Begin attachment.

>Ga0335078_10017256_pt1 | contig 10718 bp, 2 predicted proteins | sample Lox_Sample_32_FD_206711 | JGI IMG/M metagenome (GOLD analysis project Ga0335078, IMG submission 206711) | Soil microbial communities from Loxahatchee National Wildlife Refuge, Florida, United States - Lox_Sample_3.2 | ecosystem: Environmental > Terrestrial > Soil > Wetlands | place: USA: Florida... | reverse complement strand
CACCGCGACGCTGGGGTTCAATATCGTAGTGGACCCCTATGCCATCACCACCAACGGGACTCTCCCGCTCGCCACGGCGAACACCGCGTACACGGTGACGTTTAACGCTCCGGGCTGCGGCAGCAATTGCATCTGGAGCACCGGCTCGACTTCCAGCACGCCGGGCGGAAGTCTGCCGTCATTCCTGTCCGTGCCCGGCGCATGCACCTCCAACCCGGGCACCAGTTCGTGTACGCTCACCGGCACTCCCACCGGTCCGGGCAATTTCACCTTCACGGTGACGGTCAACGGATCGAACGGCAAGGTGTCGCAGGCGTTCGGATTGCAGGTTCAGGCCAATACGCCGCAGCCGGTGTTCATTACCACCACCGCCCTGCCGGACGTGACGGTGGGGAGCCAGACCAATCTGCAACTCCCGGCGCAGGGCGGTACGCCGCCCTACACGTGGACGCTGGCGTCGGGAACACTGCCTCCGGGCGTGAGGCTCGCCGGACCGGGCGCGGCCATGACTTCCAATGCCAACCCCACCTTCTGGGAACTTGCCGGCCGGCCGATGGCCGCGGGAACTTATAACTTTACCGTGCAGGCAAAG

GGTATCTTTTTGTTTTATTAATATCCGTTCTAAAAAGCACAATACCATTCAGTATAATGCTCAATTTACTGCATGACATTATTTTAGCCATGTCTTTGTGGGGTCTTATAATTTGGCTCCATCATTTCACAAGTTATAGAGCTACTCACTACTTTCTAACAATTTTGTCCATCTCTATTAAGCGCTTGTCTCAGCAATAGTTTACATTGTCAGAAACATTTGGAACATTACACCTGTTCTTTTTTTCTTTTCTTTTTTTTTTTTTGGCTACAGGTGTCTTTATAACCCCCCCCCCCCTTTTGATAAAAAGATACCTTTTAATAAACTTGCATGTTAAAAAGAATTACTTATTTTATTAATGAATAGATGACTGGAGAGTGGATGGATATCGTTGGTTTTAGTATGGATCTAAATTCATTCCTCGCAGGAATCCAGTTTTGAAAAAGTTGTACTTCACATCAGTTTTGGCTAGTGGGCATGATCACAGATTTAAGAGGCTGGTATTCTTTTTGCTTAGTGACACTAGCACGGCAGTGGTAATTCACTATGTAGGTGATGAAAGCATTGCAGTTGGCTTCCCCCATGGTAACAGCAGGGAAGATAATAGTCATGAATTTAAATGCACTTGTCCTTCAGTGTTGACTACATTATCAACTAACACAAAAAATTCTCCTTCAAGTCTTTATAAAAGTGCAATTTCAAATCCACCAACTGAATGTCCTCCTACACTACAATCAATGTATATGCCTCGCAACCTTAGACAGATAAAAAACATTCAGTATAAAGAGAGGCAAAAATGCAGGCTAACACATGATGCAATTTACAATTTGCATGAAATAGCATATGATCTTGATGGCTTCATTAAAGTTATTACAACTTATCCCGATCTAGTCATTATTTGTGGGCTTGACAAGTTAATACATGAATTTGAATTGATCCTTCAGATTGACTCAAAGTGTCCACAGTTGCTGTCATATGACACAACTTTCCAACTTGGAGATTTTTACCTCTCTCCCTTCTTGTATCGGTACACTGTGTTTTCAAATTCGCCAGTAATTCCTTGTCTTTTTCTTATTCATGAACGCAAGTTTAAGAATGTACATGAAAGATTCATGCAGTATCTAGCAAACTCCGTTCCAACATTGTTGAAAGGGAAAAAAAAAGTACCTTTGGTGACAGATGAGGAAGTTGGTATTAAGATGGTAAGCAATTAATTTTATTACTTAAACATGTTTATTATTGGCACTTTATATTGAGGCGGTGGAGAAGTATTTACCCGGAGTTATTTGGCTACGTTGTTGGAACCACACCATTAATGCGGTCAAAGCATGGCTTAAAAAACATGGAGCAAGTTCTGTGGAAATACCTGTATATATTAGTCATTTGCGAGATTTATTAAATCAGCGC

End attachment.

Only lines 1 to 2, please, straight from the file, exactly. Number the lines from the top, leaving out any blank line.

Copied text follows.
>Ga0335078_10017256_pt1 | contig 10718 bp, 2 predicted proteins | sample Lox_Sample_32_FD_206711 | JGI IMG/M metagenome (GOLD analysis project Ga0335078, IMG submission 206711) | Soil microbial communities from Loxahatchee National Wildlife Refuge, Florida, United States - Lox_Sample_3.2 | ecosystem: Environmental > Terrestrial > Soil > Wetlands | place: USA: Florida... | reverse complement strand
CACCGCGACGCTGGGGTTCAATATCGTAGTGGACCCCTATGCCATCACCACCAACGGGACTCTCCCGCTCGCCACGGCGAACACCGCGTACACGGTGACGTTTAACGCTCCGGGCTGCGGCAGCAATTGCATCTGGAGCACCGGCTCGACTTCCAGCACGCCGGGCGGAAGTCTGCCGTCATTCCTGTCCGTGCCCGGCGCATGCACCTCCAACCCGGGCACCAGTTCGTGTACGCTCACCGGCACTCCCACCGGTCCGGGCAATTTCACCTTCACGGTGACGGTCAACGGATCGAACGGCAAGGTGTCGCAGGCGTTCGGATTGCAGGTTCAGGCCAATACGCCGCAGCCGGTGTTCATTACCACCACCGCCCTGCCGGACGTGACGGTGGGGAGCCAGACCAATCTGCAACTCCCGGCGCAGGGCGGTACGCCGCCCTACACGTGGACGCTGGCGTCGGGAACACTGCCTCCGGGCGTGAGGCTCGCCGGACCGGGCGCGGCCATGACTTCCAATGCCAACCCCACCTTCTGGGAACTTGCCGGCCGGCCGATGGCCGCGGGAACTTATAACTTTACCGTGCAGGCAAAG